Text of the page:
Rachel Manners finds herself hastily awoken from cryogenic slumber as her spaceship is suffering severe damage from meteors in space. With no time to fully square away what is going on, she is tasked with saving the ship from imminent destruction through a series of simple puzzles that show the player what they have to expect here. J.U.L.I.A.: Among the Stars is a story-heavy game with a mix of point-and-click adventure and puzzle-solving as Rachel tries to understand what happened to the rest of her crew and how she came to be the only survivor.
I was fortunate enough to get to review the original J.U.L.I.A. years ago, and shortly after that the iPad follow-up. I enjoyed the story as well as the puzzles that helped to propel the narrative. What we have here is an enhanced version of the original game, which was an excellent point-and-click adventure that was more about exploring the scene and figuring out how to proceed.
A very early example of this is the first planet Rachel lands on. The building is dark and she cannot continue further into it until power is restored. Exiting the building again, she can circle around to the back of it where solar panels are buried beneath years of rubble. After unearthing those, they then need to be titled to the optimal angle to absorb the sun’s rays. This then powers the inside of the station.
It is a simple puzzle that fits within the narrative and environment. There are quite a few environments to enjoy as well, each one very visually interesting and worth taking the time to explore. The story reveals itself in layers, with Rachel on her own early on, which has a sort of haunting, isolated quality. Her journey is never about a large party, but other characters encountered are interesting and grow more nuanced over time.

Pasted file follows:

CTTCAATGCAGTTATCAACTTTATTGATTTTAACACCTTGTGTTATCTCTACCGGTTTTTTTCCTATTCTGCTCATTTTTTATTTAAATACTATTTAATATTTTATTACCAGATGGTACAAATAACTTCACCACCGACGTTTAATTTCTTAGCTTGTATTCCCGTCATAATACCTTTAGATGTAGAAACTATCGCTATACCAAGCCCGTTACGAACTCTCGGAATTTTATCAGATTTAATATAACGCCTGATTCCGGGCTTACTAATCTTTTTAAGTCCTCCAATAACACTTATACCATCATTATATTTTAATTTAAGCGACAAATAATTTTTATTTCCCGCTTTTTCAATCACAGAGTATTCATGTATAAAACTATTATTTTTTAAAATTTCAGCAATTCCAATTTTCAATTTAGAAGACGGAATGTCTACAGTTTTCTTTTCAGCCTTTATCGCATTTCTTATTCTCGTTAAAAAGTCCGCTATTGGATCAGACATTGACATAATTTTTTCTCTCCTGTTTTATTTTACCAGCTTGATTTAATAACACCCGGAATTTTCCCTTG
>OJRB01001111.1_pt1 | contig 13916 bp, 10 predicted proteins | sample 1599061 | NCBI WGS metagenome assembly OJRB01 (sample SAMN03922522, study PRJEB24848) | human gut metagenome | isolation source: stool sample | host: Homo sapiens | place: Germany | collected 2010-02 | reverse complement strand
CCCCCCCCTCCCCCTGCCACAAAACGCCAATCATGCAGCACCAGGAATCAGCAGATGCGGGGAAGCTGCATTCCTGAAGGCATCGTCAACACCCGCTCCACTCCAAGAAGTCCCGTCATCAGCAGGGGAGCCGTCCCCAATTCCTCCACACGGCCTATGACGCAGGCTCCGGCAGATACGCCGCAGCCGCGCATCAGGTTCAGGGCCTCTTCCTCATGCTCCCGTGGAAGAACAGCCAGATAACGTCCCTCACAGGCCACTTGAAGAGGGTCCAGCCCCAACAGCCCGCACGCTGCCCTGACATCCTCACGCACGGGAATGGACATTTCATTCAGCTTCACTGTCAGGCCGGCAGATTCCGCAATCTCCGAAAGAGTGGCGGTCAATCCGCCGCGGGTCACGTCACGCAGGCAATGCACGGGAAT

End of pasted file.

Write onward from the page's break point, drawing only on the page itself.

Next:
While there is not an abundance of animation taking place here, the art itself is excellent. The interface is also intuitive. I never felt like I was battling the systems around the game, but simply working my way through the challenges that J.U.L.I.A.: Among the Stars presented. The sound effects are solid and the music is subtle but effective throughout. The additional polish found on this version when compared to the original is certainly appreciated.
J.U.L.I.A.: Among the Stars is not a terribly long game – I think I beat it in about eight hours the first time and roughly that this time. It would be a bit extreme to suggest that this is a whole new game, but the enhancements are notable enough that J.U.L.I.A.: Among the Stars is certainly worth playing if you enjoyed the original title.
J.U.L.I.A.: Among the Stars is not going to appeal to people looking for a deep strategy or fast-paced shooting title, but it should provide plenty of fun for gamers interested in a good story, excellent art and some decent puzzle-solving. I will admit I did not even realize that Rachel’s adventures had been brought to Steam until the other day, but I have to say I am very glad to have joined her once again in this satisfying adventure.
Review by Nick